The penultimate Swindon & Wiltshire Business and Economy meeting of 2020 took place recently via Zoom, with 50 businesses across the region registered to attend.
Following on from a series of monthly meetings throughout the year, the event gave the opportunity to hear from key business leaders in Swindon & Wiltshire regarding the COVID-19 situation and for attendees to share key issues with local decision makers.
Chris Stevens delivered a regular update on behalf of SWLEP, before Rachel Finlay, Economy & Enterprise Manager at Wiltshire Council, presented some detailed and in-depth intelligence regarding the state of the jobs market in the county.
Somewhat positively, the number of people on furlough in Wiltshire had decreased since its peak in June as parts of the economy such as non-essential retail have reopened. Furthermore, approximately 90% of workers who had been furloughed remain on payroll, suggesting that the vast majority of workers returned to work in the summer/early autumn.
Presently, around 10% of the county’s working population is furloughed. Statistics also showed that there are around 20% fewer jobs in accommodation and food services today than there were pre-COVID, underlining the devastating effect the crisis has had upon this sector.
Rachel also gave details of fresh financial support from government now available to businesses in Wiltshire. The local restriction support grants are a rates-based scheme open to businesses who have been forced to close as a result of lockdown restrictions. The grant money is paid once every 4 weeks and is intended to cover fixed overheads.
Digging deeper into the unemployment figures in the aforementioned accommodation and food services sector was Visit Wiltshire CEO David Andrews. According to their calculations, between 10-15,000 jobs have been lost in the sector across Swindon & Wiltshire due to the initial lockdown in spring and operating at reduced capacity – roughly 30-40% pre-COVID levels of trade – over the summer months.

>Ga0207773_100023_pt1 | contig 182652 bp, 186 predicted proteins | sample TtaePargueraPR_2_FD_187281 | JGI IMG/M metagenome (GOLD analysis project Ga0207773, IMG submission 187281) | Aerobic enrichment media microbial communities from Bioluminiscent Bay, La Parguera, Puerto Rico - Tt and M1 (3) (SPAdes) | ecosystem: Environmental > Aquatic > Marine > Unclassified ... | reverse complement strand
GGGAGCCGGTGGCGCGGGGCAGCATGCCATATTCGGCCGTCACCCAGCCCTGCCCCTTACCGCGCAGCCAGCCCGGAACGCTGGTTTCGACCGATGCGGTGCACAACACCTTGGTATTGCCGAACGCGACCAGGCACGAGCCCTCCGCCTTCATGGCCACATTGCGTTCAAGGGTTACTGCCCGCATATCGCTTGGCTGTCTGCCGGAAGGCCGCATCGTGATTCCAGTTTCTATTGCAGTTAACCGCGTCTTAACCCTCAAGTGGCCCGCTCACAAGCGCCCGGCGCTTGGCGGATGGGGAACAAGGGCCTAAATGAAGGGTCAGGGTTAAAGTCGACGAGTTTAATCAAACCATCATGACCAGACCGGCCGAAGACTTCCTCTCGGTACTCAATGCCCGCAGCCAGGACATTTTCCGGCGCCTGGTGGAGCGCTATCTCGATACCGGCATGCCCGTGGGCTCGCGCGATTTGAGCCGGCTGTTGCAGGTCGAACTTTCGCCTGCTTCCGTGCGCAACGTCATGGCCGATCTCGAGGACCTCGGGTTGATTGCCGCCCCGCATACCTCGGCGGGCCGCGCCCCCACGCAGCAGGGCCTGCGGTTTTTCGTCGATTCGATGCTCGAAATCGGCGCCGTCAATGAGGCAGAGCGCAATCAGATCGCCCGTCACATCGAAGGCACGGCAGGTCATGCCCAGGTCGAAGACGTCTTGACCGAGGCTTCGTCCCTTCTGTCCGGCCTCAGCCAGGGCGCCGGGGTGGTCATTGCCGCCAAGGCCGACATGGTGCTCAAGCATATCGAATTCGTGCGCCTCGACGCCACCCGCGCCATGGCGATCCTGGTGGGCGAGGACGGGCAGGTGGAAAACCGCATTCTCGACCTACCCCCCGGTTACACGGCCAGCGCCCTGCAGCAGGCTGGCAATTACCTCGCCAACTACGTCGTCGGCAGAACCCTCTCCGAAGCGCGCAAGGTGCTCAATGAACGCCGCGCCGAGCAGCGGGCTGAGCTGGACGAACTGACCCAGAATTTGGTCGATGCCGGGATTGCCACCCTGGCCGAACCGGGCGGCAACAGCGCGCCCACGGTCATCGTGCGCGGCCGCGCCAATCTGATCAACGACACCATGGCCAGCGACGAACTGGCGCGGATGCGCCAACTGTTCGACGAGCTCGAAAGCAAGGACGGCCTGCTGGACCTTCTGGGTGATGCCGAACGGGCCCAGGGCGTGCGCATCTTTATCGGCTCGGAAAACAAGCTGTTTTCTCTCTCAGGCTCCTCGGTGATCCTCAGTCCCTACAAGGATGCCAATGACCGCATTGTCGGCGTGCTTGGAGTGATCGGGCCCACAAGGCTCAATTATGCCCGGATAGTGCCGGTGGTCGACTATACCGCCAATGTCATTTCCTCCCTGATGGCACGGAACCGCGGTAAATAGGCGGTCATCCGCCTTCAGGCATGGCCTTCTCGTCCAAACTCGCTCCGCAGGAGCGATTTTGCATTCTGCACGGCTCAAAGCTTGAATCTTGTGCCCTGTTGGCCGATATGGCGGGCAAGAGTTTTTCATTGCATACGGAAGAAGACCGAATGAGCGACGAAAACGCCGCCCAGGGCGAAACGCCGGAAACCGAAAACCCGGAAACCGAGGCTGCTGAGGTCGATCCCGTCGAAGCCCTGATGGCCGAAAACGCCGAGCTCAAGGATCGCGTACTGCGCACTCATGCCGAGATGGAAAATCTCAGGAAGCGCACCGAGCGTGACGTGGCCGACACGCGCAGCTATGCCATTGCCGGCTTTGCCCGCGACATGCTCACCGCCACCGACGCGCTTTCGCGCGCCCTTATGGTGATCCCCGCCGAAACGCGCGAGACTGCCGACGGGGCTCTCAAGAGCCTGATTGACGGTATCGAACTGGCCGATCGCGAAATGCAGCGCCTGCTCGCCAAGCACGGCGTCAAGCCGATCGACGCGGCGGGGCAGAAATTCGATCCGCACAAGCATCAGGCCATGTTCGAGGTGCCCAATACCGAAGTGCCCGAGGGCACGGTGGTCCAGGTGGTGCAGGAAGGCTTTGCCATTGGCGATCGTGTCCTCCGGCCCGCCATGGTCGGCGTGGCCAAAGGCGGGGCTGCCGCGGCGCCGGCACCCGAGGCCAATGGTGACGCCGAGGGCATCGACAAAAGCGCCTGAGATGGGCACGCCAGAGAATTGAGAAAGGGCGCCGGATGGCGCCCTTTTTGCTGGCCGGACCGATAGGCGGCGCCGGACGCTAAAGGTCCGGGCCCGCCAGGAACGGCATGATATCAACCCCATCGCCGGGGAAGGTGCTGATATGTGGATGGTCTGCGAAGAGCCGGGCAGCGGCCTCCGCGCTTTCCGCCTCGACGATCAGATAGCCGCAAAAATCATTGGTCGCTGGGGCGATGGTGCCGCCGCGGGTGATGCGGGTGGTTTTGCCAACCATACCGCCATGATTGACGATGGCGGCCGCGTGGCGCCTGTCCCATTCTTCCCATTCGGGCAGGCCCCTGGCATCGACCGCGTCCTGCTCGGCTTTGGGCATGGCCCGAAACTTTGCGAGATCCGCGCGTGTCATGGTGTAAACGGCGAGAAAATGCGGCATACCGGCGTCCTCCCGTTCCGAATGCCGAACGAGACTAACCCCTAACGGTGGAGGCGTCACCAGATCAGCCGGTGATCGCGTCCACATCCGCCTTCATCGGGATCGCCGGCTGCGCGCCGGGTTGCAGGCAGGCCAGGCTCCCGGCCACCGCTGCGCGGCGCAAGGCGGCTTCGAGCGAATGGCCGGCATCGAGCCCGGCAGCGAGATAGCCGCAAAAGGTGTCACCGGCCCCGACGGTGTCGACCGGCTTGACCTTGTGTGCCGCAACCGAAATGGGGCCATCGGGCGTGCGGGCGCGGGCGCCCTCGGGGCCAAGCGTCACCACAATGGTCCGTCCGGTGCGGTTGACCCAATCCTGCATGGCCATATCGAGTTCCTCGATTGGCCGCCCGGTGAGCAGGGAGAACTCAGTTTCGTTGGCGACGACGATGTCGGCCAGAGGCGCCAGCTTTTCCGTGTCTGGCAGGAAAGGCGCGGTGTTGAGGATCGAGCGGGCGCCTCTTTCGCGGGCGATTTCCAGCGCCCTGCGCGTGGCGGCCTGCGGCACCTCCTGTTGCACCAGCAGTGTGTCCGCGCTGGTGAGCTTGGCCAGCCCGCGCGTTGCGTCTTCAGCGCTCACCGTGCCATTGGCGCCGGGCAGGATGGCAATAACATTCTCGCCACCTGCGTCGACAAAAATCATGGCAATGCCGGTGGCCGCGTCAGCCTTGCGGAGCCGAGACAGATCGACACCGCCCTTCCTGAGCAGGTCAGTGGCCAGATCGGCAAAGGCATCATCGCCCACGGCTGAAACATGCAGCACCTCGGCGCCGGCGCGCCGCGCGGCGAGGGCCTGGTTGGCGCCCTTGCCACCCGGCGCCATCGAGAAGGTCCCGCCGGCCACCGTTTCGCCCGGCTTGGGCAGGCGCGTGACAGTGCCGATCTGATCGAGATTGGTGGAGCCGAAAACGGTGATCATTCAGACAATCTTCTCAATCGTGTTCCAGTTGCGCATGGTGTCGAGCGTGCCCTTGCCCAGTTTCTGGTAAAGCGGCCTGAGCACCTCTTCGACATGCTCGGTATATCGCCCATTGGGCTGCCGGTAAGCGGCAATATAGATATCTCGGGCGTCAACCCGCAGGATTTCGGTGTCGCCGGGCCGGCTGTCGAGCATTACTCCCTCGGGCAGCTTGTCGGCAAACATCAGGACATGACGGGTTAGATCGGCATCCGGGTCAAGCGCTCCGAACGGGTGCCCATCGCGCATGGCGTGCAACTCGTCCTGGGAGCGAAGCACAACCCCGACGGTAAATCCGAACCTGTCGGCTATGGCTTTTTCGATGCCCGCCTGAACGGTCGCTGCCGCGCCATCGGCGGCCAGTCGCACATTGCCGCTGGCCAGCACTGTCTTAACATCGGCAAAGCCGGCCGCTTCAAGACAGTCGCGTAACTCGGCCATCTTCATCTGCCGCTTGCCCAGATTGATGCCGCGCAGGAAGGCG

All things considered, the short-medium term outlook is looking gloomy, said David.
A recent survey of UK consumer confidence suggests falling demand for domestic holidays in coming months as a result of COVID-19 and Brexit. It is a similar picture amongst consumers in Germany and France, however, anecdotal evidence suggests US consumers remain upbeat about leisure travel, particularly in Wiltshire.
David described unprecedented “pent up demand” in the US market for touring holidays taking in the tourist sites of Swindon & Wiltshire such as Stonehenge, and said his team were inundated with enquiries in anticipation of travel restrictions being lifted in the new year.
One silver lining David suggested was the increased demand for tourism in rural areas. Hence, given Wiltshire’s rural geography, David said he was cautiously optimistic about a strong recovery in 2021.
David ended by paying tribute to the work of Visit Britain and Visit England, who embarked on massive domestic marketing campaigns this year, helping businesses to salvage the summer after a crippling start to 2020.
Catalent’s Peter Allen was next to address the Swindon & Wiltshire Business and Economy meeting, bringing rare news of business growth in these testing times. Swindon is playing a role in the fight against COVID peter said, with Catalent working with the likes of Astra Zeneca and Moderna – just two of the companies which have made COVID vaccine breakthroughs in recent weeks.
Peter also described how Catalent’s long standing expertise and investment in biologics was beginning to pay off as a result of COVID-19. The technology is driving the race to develop a COVID-19 vaccine and is contributing 44% of Catalent’s revenues, up from just 4% a few years ago.
Catalent continues to invest and grow in Swindon, having recently expanded its manufacturing facility in the town.
The meeting ended on an upbeat and optimistic note, with Dr Geraint Coles of Royal Agricultural University (RAU) offering a sneak preview of the RAU’s Cultural Heritage Institute in Swindon.
An investment to the tune of £1.35m in the town will provide a springboard for careers in archaeology, applied heritage and historic environment management, said Geraint, with the Institute offering a range of professional and postgraduate qualifications including, a ground-breaking MBA, taught masters programmes, high level CPD and PhD opportunities.
Swindon was a natural fit for CHI, he added, given the extent of learning resources on its doorstep, including Historic England, English Heritage, the National Monuments Archive, the National Trust and Steam – the museum of the Great Western Railway.
The building was completed in September and will be fully operational and welcoming students in February 2021.
Our next and final Swindon & Wiltshire Business and Economy meeting of 2020 will be held on 9 December. Register to attend to hear from Highways England about the Stonehenge bypass, Bruce Bodio from Bioviron and Tracy Daszkiewicz, Deputy Director at Public Health England, who played a leading role in the response to the Novichok poisoning of Sergei and Yulia Skripal in Salisbury.